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Performance Highlights

        As explained in the "Compensation Discussion and Analysis," we drive our annual and long-term performance through our executive compensation programs. Annual incentive pay is tied to business objectives that are specific to each individual's responsibilities and encourage collaboration across the organization. Long-term equity incentives are tied to both the Company's share price and financial goals over a period of three or more years. This combination of compensation elements is intended to support and promote strong, balanced, and sustainable corporate performance.

        Our fiscal 2017 results reflect our success in pivoting our business to the fastest-growing areas of prestige beauty to align with consumers' changing shopping preferences. With our leading brands, quality innovations, and the acquisitions of Too Faced and BECCA, we attracted new consumers globally. Our business accelerated in our online direct-to-consumer and retailer e-commerce sites, as well as in the travel retail and specialty-multi channels. In addition, we built momentum in key geographies, like China and Italy, aided by enhanced digital and social media communications, and we began to further improve our organizational efficiency and effectiveness through our Leading Beauty Forward initiative. Importantly, we delivered this performance in the face of external global volatility.

Financial Measure


Fiscal 2017

Change over
Prior Year


3-Year
Compound Annual
Growth Rate
(or Basis Point
Improvement)





5-Year
Compound Annual
Growth Rate
(or Basis Point
Improvement)
       

Net Sales

  $11.8 billion   5%   2.5%   4.0%

Net Sales as adjusted(1)

  $11.8 billion   5%   3.1%   4.0%

Net Sales as adjusted in constant currency(1)

  $12.0 billion   7%   N/A   N/A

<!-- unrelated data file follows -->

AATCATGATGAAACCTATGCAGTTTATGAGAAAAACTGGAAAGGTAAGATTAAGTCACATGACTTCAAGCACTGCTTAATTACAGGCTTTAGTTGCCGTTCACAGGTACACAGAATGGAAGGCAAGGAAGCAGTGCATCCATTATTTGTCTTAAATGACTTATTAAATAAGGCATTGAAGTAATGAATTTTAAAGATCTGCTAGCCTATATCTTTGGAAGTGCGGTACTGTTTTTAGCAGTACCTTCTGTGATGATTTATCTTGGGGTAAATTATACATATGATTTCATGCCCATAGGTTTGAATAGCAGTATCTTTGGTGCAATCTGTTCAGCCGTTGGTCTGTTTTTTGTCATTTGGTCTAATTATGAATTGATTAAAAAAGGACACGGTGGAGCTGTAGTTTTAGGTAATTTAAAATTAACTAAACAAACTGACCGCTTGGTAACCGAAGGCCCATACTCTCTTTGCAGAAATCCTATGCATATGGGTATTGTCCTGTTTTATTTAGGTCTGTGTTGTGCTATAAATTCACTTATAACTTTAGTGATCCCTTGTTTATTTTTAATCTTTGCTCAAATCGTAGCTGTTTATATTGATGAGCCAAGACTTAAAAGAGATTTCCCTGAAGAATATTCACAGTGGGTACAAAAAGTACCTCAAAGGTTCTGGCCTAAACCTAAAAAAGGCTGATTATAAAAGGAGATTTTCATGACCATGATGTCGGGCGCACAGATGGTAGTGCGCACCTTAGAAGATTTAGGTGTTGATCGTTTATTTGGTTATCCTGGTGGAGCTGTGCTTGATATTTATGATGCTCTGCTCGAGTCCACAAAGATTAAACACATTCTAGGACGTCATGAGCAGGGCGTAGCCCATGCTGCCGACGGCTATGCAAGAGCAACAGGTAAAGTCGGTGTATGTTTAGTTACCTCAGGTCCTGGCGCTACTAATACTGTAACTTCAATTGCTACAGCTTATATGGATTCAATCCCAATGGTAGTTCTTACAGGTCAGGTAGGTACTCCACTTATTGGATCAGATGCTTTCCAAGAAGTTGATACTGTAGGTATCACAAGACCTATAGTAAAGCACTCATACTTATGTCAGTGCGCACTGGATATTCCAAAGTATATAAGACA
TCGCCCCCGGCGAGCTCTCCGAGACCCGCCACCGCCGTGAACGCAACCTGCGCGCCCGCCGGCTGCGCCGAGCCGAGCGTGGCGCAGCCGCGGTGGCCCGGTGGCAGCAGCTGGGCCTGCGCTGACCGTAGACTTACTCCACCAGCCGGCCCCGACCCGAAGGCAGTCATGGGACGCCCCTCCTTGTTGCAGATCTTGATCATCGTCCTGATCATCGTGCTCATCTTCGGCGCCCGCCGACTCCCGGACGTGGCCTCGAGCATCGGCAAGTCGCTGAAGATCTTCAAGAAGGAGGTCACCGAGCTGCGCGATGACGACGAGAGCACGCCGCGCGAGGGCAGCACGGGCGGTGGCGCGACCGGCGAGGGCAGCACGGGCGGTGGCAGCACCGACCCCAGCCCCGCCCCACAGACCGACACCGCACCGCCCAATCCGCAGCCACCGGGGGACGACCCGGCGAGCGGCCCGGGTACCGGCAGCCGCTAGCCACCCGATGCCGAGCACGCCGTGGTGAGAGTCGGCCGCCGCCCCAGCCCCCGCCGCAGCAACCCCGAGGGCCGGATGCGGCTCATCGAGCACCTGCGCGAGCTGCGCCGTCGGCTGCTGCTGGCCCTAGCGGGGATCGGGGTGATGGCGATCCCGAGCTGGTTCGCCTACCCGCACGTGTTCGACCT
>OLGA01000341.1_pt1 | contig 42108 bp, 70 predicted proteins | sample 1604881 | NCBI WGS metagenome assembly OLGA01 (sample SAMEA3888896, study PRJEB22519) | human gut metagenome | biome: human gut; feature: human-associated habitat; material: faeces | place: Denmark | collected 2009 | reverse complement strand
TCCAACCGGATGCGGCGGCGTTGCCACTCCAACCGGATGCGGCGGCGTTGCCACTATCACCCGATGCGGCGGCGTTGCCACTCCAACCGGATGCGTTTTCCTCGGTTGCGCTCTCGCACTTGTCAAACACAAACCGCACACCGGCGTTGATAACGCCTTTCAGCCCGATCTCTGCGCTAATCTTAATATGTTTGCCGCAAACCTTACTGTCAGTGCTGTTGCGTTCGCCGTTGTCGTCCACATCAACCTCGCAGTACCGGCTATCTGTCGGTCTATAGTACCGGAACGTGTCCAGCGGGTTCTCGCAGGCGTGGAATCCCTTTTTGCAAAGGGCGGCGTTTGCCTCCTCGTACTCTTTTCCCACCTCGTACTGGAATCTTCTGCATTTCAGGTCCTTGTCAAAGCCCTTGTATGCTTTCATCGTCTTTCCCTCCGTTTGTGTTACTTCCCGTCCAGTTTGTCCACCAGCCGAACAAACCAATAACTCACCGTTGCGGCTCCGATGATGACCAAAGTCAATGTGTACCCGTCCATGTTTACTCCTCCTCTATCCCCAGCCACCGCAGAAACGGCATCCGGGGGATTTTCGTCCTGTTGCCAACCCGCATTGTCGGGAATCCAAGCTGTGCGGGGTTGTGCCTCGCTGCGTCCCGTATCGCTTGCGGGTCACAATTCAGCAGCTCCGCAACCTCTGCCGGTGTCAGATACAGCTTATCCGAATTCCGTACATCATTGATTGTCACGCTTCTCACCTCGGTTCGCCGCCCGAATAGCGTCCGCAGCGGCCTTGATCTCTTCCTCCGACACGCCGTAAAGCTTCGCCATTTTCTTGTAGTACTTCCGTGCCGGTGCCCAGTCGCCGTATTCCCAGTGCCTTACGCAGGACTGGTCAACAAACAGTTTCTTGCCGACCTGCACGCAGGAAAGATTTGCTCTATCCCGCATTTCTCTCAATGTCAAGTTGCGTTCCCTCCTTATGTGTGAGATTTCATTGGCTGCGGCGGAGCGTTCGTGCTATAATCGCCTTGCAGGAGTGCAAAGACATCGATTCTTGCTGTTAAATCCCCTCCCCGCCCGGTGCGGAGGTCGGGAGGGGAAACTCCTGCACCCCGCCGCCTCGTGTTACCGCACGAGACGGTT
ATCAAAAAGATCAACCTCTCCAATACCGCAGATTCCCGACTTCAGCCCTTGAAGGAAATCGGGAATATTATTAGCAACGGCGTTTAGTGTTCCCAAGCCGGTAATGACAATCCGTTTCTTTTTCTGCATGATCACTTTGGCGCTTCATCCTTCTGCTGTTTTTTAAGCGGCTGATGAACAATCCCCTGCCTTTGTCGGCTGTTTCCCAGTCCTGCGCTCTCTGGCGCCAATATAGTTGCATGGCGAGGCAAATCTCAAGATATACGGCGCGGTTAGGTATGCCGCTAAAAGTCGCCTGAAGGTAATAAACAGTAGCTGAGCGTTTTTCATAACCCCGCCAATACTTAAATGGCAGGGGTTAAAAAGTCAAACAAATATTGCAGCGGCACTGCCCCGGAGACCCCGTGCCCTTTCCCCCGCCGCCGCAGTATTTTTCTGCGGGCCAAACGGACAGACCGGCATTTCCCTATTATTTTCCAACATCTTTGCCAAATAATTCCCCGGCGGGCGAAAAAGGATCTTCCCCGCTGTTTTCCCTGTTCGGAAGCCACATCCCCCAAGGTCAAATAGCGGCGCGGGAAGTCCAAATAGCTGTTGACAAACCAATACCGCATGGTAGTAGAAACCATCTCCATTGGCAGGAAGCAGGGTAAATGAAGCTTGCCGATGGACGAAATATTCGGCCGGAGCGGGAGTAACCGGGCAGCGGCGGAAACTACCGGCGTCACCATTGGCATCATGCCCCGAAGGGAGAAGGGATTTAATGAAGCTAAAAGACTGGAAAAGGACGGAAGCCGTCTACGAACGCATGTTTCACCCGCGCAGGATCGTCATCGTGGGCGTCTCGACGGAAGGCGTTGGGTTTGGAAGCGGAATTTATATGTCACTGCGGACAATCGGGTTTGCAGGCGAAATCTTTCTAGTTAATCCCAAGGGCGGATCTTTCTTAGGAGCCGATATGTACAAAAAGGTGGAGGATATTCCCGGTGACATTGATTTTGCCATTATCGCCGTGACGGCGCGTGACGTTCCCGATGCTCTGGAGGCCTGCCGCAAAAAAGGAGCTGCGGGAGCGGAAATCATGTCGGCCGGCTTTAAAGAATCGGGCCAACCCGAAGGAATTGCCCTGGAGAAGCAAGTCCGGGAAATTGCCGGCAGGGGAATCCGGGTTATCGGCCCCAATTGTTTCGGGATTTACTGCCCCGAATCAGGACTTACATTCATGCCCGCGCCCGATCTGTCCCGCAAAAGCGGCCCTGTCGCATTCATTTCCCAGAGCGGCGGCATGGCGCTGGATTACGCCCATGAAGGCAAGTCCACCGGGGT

Operating Margin

  14.3%     –240bp   +80bp

Operating Margin as adjusted(1)

  15.9%   +30bp   –20bp   +170bp

Diluted EPS

  $3.35   13%   3.1%   9.2%

Diluted EPS as adjusted(1)

  $3.47   8%   5.6%   8.9%

Diluted EPS as adjusted in constant currency(1)

  $3.59   11%   N/A   N/A

Return on Invested Capital(2)

  18.9%   –350bp   –590bp   –510bp

Cash Flow from Operations

  $1.8 billion   1%   5.5%   9.8%

Total Stockholder Return ("TSR")

  7.1%     10.4%   13.7%

TSR – S&P 500 Composite

  17.9%     9.6%   14.6%

(1)
All periods have been adjusted to exclude returns and charges associated with restructuring and other activities. Fiscal 2017 has also been adjusted to exclude goodwill and other intangible asset impairments and, for Diluted EPS as adjusted, to exclude the China deferred tax asset valuation allowance reversal. Fiscal 2017 and fiscal 2016 have also been adjusted to exclude the impact of changes in the fair value of contingent consideration. Fiscal 2014 has also been adjusted for a charge to remeasure net monetary assets in Venezuela and for the impact of the accelerated orders associated with the Company's July 2014 implementation of its Strategic Modernization Initiative. Fiscal 2017 Net Sales as adjusted in constant currency excludes the $187 million negative impact of foreign currency translation. Fiscal 2017 Diluted EPS as adjusted in constant currency excludes the $0.12 impact of foreign currency translation. See Appendix A for reconciliation and other information about these non-GAAP financial measures.

(2)
Excludes returns and charges associated with restructuring and other activities and the impact of changes in the fair value of contingent consideration in each period, where applicable. Fiscal 2017 also excludes goodwill and other intangible asset impairments. The lower ROIC in fiscal 2017 as compared with prior periods was primarily attributable to the impact of our fiscal 2017